This can be tested in two ways, just like the memory: Using the test computer, and a different card. However, this time, the risk of burning a good part on a bad board does not exist, as we have already tried the board. You should know however, that if you are testing a working graphics card with a faulty power supply, and that card plugs directly into the power supply, you may end up with a faulty graphics card.
Something that makes this test easier is onboard video. If your motherboard has it, and it works, but no known good video cards work, you probably have a bad AGP/PCI-E slot. Take a look (and a torch if needs be) in there for bent pins.

8. Does your power supply work?
This is simplest of all; at this point, you've ruled out everything except the psu, so grab a good one and plug it in. Not necessarily the one you've just got but I'd hazard that's going to work.

9. Time to rebuild the system.
Nicely done, all is well. (If you've got to number 9 and it still isn't working, then carry on).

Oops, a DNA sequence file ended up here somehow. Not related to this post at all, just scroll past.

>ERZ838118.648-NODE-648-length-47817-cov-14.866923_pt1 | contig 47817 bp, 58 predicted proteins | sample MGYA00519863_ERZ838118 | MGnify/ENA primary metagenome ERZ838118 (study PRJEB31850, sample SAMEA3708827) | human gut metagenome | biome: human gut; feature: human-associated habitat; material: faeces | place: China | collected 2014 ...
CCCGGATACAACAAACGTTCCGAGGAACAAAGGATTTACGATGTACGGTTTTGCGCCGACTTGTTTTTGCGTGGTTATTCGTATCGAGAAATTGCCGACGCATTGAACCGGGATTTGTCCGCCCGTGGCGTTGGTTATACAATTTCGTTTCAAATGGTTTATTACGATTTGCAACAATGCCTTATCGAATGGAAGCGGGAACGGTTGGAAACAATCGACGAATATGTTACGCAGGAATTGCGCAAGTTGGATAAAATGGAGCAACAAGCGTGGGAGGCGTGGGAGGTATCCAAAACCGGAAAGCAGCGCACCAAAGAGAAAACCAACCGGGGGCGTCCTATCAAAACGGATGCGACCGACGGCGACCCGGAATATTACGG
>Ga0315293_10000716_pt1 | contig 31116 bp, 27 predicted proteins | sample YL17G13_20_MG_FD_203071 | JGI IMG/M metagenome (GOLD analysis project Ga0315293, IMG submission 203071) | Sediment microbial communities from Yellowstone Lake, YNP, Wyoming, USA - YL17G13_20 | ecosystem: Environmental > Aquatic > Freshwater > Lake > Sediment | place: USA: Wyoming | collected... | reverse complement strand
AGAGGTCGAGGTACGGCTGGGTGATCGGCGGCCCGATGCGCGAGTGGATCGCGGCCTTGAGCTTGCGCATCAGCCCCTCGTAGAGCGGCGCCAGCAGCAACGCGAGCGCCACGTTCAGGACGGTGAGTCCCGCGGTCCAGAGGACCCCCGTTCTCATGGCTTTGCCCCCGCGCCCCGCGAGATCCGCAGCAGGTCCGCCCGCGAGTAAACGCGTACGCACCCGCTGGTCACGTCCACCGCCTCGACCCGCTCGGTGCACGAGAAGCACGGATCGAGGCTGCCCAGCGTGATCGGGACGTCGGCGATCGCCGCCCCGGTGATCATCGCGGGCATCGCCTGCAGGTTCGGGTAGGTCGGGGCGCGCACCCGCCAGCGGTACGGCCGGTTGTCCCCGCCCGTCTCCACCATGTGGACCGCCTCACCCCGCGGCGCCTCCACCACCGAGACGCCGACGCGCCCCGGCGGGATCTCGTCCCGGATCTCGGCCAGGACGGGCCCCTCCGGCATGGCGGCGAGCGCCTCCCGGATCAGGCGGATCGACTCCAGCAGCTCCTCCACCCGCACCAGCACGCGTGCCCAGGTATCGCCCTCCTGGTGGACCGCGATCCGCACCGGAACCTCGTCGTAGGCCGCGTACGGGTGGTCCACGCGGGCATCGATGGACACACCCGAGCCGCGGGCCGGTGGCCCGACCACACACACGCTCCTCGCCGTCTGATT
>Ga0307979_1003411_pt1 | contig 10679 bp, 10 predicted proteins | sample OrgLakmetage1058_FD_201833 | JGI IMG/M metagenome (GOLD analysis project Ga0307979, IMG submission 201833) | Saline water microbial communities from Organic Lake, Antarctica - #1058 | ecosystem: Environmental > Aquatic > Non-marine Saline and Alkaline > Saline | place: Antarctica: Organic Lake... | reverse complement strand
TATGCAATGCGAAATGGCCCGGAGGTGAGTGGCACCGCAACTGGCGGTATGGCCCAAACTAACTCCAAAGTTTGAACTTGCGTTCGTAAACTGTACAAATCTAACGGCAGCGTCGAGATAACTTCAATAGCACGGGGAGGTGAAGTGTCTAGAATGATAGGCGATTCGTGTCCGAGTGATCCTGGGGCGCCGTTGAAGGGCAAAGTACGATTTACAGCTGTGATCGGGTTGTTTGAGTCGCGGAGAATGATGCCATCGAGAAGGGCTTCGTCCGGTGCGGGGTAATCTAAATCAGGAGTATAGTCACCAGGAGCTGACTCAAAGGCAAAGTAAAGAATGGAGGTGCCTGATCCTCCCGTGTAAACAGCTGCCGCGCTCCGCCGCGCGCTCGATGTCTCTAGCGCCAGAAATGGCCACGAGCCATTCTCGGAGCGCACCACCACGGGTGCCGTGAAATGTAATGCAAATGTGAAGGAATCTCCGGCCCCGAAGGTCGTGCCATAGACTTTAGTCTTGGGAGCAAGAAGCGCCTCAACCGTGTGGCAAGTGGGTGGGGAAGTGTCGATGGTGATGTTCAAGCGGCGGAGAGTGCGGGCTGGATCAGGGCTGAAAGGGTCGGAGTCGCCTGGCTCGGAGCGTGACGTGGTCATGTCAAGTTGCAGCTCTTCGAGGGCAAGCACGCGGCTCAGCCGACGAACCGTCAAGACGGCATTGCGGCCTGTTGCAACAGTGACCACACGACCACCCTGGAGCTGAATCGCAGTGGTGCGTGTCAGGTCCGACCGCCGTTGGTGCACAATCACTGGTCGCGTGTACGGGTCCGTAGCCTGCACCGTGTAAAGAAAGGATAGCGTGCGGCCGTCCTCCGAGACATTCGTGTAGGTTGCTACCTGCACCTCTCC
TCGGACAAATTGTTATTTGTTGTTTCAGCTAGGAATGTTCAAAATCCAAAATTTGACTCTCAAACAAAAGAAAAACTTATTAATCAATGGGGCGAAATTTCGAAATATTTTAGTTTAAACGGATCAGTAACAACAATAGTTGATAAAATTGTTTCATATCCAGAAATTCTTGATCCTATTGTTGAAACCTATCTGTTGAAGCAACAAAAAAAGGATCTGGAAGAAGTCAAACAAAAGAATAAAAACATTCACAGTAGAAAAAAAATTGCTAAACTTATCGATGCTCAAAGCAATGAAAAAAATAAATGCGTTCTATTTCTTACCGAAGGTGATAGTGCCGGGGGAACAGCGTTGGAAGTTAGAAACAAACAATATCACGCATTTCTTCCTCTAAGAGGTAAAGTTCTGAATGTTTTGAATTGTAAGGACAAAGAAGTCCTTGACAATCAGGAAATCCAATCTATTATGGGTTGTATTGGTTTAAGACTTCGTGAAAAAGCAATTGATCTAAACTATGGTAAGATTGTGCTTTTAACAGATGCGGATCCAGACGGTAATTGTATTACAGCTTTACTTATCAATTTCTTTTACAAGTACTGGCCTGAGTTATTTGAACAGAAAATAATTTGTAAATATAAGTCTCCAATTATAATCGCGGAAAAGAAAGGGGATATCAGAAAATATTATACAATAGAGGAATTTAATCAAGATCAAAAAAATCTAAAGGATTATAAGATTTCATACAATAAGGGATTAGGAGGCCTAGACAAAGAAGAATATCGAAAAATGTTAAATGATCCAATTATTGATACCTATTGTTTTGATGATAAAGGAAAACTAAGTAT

At this point, you have a good CPU, motherboard, memory, video, and power supply. You also have a good case that is not shorting the motherboard. So, the last thing left to test is the rest of the peripherals, if any, and the PCI slots.

To do this, start installing things and/or plugging things in one at a time This way, if there is a bad peripheral (or slot), you will notice it immediately, because all of a sudden your working system won't work after having plugged in that next item. Check the PCI slot for bent pins to make sure it isn't actually a bad card.

This is probably (hopefully) the end of your problem, once you find that bad peripheral or slot. If it's still not working matey, give us a shout back.

Source: Online